AKIPRESS.COM - Despite a large number of candidates and initiatives to improve the election process, the integrity of Kyrgyzstan’s early presidential election was weakened by a major imbalance in the outreach and visibility of the candidates as well as allegations of misuse of public resources, international observers to the presidential election said in a statement today.
The international election observation mission is a joint undertaking of the OSCE Office for Democratic Institutions and Human Rights (ODIHR) and the OSCE Parliamentary Assembly (OSCE PA), with ODIHR additionally observing the referendum that took place alongside yesterday’s election. While all candidates were largely able to campaign freely and fundamental freedoms were generally respected, the campaign was dominated by the former acting president, whose financial and organizational resources were far greater than all other contestants, the observers found.
“The past months have been dramatic for the people of Kyrgyzstan and chaotic for its politics, but yesterday we saw a generally well-run process,” said Peter Juel-Jensen, Special co-ordinator and leader of the short-term OSCE observer mission. “However, if Kyrgyzstan is going to live up to the aspirations of its people for a functioning democracy, fully fair competition on a level playing field is critical. This was not the case here.”
Approximately 3.5 million people were eligible to vote in the presidential election, which were called early after last year’s parliamentary vote was annulled following claims of fraud. Both the early presidential election and the referendum were generally well organized by the election administration. Citizen observers were able to participate actively throughout the process. Election day was calm and well managed, although voting secrecy was not always maintained and there were cases in which health safety measures in connection with the Covid-19 pandemic were not followed.
The legal framework has been amended several times since the last presidential election, addressing some previous ODIHR recommendations. However, the laws on elections and referenda revealed gaps and ambiguities requiring regulation. In addition, efforts to prevent vote buying by banning voters from temporarily changing their voting address created obstacles for some 300,000 citizens to take part in the election.
While candidates could generally campaign freely, only the former acting president’s campaign could be seen throughout the country. Differences in the campaign funds available to candidates increased the imbalance in scope and visibility of the campaigns. Overall, there was little policy debate during the presidential campaign, with discussion focused more on the personalities of the candidates.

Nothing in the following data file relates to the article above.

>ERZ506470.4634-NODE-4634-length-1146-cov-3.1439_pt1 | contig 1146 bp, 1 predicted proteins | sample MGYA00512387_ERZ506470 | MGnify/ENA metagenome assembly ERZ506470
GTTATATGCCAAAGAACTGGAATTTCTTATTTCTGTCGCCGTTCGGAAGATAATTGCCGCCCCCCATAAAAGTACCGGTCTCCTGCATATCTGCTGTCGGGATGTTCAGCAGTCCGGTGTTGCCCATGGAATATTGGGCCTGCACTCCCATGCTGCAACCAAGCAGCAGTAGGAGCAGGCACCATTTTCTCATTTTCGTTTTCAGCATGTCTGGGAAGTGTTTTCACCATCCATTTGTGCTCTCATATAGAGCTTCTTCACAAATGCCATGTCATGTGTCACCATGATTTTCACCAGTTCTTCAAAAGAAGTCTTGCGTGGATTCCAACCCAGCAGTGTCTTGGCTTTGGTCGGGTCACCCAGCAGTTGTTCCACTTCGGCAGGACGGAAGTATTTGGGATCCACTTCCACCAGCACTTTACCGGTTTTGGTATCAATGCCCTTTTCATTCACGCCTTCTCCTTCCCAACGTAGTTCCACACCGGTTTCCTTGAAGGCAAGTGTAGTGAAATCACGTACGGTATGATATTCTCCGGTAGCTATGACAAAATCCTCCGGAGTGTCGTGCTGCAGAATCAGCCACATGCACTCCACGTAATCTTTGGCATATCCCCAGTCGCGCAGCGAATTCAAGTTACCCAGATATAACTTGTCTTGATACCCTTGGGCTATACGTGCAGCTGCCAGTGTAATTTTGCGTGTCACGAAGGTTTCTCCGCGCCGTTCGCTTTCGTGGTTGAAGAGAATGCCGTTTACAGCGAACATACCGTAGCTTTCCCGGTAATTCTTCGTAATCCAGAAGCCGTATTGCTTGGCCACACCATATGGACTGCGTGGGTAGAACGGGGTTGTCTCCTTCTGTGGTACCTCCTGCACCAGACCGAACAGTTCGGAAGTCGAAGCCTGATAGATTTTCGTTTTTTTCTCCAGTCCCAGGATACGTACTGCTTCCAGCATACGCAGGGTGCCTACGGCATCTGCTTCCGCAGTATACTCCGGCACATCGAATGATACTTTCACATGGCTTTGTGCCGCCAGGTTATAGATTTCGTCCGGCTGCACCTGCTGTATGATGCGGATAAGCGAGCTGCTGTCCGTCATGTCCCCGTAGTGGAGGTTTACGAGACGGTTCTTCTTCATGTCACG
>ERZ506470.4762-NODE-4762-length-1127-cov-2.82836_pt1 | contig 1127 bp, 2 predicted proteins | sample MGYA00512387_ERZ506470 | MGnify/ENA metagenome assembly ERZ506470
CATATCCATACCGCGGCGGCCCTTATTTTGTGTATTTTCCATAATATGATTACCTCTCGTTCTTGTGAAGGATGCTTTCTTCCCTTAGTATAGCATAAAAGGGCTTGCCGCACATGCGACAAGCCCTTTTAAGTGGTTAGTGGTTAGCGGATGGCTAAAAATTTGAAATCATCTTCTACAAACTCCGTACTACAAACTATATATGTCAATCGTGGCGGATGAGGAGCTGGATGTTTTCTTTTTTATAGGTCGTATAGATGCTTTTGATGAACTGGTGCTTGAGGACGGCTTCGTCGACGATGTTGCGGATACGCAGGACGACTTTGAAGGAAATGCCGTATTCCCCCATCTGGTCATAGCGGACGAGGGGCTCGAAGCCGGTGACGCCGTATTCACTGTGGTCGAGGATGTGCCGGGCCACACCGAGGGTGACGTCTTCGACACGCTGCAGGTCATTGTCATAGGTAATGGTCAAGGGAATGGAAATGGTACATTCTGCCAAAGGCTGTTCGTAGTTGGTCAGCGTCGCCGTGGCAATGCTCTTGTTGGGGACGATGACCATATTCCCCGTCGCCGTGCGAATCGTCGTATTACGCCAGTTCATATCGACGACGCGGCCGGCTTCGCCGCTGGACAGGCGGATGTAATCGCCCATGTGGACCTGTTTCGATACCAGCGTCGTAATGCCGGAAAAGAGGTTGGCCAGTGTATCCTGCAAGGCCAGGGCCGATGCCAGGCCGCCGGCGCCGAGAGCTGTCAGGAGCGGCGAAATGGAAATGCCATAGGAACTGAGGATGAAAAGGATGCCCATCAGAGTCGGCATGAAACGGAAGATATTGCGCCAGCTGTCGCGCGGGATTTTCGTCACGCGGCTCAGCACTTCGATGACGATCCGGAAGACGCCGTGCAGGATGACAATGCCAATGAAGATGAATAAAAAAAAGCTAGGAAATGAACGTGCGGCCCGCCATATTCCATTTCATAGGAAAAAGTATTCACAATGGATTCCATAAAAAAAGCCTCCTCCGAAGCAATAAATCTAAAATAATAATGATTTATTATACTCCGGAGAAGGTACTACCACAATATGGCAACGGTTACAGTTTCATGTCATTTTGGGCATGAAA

“The political environment has evolved rapidly recently, but it was clear early on that this election was dominated by Sadyr Japarov, whose visibility and funding dwarfed all others,” said Reinhold Lopatka, head of the OSCE PA delegation. “While Kyrgyzstan has previously distinguished itself within the region for its level of political debate, discussion was more centred on personalities than programmes which may account for the relatively low turnout we have seen.
Despite a wide range of media outlets, there is little analytical or critical reporting amid excessive compensation claims in the courts for defamation charges, as well as the misuse of legislation designed to combat ethnic or religious hostility. At the same time, recent attacks on journalists have not been thoroughly investigated, creating an atmosphere of impunity and leading to self-censorship.
Although national legislation creates the basis for holding a referendum, it remains vague on important issues including the definition of a referendum campaign, registration deadlines, and referendum campaign financing, ODIHR observers noted. The vote taking place alongside yesterday’s election asked citizens to choose between a parliamentary and presidential system. While the campaign in support of the presidential model was conducted largely through the campaign of the leading candidate, doubts concerning its legal trajectory led some candidates to reject holding a referendum at all.
“While the referendum was well managed on the day, legal gaps particularly in the run-up to the vote raised concerns,” said Tamás Meszerics, Head of the ODIHR limited election observation mission. “We also saw that resources and outreach opportunities of the contestants in the referendum campaign were limited. This diminished the voters’ opportunities to make an informed choice, which is a serious shortcoming.”
The international election observation mission to the early presidential election in Kyrgyzstan totalled 84 observers from 24 countries, including 40 ODIHR-deployed experts and long-term observers, and 44 parliamentarians and staff from the OSCE PA.